Friday, February 17, 2017

With the Market at Historical Highs, Now What?

With the Dow up almost 15% measured from days before the November 8th election to the middle of February, which is equivalent to an annualized return of almost 60%, the question becomes is this the time to reassess the way your retirement savings are allocated. Here are ten facts which don't always make their way to main street, but have significant impact on that question.
  • Federal tax receipts have gone negative for the first time since the last recession.
  • Job growth at S&P 500 companies has turned negative for the first time since the last recession.
  • The U.S. trade deficit in 2016 was the largest in four years.
  • The latest labor report indicated the largest decline in average weekly hours since the recession of 2008.
  • The economy, eight plus years past the Great Recession, has grown at an anemic rate of only 1.5%-2%. In fact, President Obama's term as president will go down as the only presidential term in modern American history never to have had a year where the economy grew at least 3%, and he had two terms to achieve this.
  • The price to sales ratio today for the S&P 500 is amongst the highest ever recorded. The price to earnings ratio averaged over a ten year period is almost at its 1929 level, exceeds the level reached prior to the Great Recession, and has only been higher at the peak of the dot com period in 2000.
  • The Federal Reserve has propped up asset prices over the last nine years through printing money to purchase mortgages and bonds held on the balance sheets of banks in order to create a market for these securities, thereby reducing interest rates far below where the free market would likely have set them. They are now reversing course by both raising interest rates, and just as importantly, reducing the size of their balance sheet, which will also cause interest rates to rise.
  • The U.S. dollar has risen considerably over the last year. This makes U.S. exports that much more expensive and increases the trade deficit.
  • The market is pricing in all the positive elements of President Trump's campaign economic policies, including mainly massive tax reduction, infrastructure spending, and deregulation. For whatever reason, it is ignoring the negative consequences of what he simultaneously has promoted, namely tariffs, protectionism, isolationism, and scrapping trade agreements.
  • The market for some reason is also ignoring the geopolitical risks associated with a Trump administration. Instead of focusing on tax policy, infrastructure projects, and areas where regulations could be modified to promote more economic growth, so much of the President's first month in office has been riddled with crowd size, assault on the media, botched travel policies, tensions with important allies and trade partners including Mexico, Australia, China, and the U.K., and a resignation of a high cabinet appointment with ties to Russia that provides impetus to investigate the President's potential knowledge or involvement. The amalgamation of these events impact the President's focus and undermine the likelihood that all of his economic agenda will be supported by Congress. The euphoria in the market is also ignoring provocations from Iran, North Korea, and Russia as well as the costs of military engagements especially in a period of lower tax revenues.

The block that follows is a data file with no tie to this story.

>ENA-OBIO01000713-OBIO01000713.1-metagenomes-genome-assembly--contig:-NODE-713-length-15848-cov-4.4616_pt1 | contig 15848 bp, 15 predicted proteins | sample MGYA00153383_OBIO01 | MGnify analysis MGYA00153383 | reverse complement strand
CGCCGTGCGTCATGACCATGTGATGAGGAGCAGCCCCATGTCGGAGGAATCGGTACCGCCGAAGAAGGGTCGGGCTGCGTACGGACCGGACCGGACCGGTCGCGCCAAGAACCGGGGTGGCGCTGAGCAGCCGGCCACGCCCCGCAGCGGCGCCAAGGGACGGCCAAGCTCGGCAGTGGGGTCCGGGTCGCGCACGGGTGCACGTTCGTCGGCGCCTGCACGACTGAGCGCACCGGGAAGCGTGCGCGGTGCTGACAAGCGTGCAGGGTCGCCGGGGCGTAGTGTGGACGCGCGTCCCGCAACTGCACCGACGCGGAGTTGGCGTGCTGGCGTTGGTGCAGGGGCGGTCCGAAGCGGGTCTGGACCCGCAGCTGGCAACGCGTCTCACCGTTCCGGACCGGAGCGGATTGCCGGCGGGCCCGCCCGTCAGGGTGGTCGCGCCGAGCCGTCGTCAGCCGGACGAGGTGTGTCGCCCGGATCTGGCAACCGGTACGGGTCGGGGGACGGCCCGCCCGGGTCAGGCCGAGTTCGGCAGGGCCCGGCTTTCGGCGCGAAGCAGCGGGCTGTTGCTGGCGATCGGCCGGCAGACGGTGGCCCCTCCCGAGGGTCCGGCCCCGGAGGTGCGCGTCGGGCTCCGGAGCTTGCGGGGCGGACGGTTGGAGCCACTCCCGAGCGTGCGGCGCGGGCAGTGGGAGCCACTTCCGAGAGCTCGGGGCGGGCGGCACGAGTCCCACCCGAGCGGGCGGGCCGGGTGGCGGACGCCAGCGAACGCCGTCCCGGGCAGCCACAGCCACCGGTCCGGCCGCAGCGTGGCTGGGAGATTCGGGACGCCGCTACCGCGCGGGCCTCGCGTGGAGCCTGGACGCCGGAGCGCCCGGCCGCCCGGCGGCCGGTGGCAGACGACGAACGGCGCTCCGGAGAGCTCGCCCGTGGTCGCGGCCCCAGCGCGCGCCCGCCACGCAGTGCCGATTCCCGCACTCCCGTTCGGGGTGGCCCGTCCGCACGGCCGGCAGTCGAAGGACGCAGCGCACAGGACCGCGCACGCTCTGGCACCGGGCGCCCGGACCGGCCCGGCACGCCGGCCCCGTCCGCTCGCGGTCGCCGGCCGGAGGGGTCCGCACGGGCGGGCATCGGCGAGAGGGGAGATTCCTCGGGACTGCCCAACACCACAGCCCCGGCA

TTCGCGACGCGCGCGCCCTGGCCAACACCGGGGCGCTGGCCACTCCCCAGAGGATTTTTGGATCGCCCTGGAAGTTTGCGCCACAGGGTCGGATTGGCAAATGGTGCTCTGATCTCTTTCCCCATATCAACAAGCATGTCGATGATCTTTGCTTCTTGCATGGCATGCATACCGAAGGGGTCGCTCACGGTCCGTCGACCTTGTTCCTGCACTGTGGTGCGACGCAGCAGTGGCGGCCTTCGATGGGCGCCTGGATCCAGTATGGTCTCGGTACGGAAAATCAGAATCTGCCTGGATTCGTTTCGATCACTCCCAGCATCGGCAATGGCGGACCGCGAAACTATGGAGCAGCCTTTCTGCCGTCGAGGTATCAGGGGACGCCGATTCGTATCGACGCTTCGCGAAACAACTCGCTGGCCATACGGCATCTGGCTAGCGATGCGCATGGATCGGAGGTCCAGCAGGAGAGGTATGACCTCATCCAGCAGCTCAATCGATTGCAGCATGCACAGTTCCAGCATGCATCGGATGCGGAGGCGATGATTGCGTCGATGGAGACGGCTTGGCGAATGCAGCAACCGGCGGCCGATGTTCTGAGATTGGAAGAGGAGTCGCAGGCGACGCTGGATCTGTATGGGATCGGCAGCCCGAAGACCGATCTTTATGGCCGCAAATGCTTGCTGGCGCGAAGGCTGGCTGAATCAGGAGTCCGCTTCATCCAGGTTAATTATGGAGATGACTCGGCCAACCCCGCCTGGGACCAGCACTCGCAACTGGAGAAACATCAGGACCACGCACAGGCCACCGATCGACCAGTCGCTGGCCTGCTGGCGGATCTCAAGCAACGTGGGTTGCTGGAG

We are living in an unconventional world mired with extreme uncertainty, all of which are currently being dismissed by the market. In such an unconventional world, one should not approach his or her investments or investment management with conventional tools. The euphoria in the stock market today is reminiscent to me of similar emotions and confidence in real estate before the implosion. Notwithstanding the lowest interest rates in recorded history and the rally in asset prices, most people's homes today are still pretty far below their valuations reached a decade ago. History may not necessarily repeat, but it rhymes. I am always happy to help with outside the box thinking and strategies most appropriate for current market conditions and risks.
Wishing you all the best,
Greg Gann
The opinions voiced in this material are for general information only and are not intended to provide specific advice or recommendations for any individual. All performance referenced is historical and is no guarantee of future results. All indices are unmanaged and may not be invested into directly. The economic forecasts set forth in this material may not develop as predicted.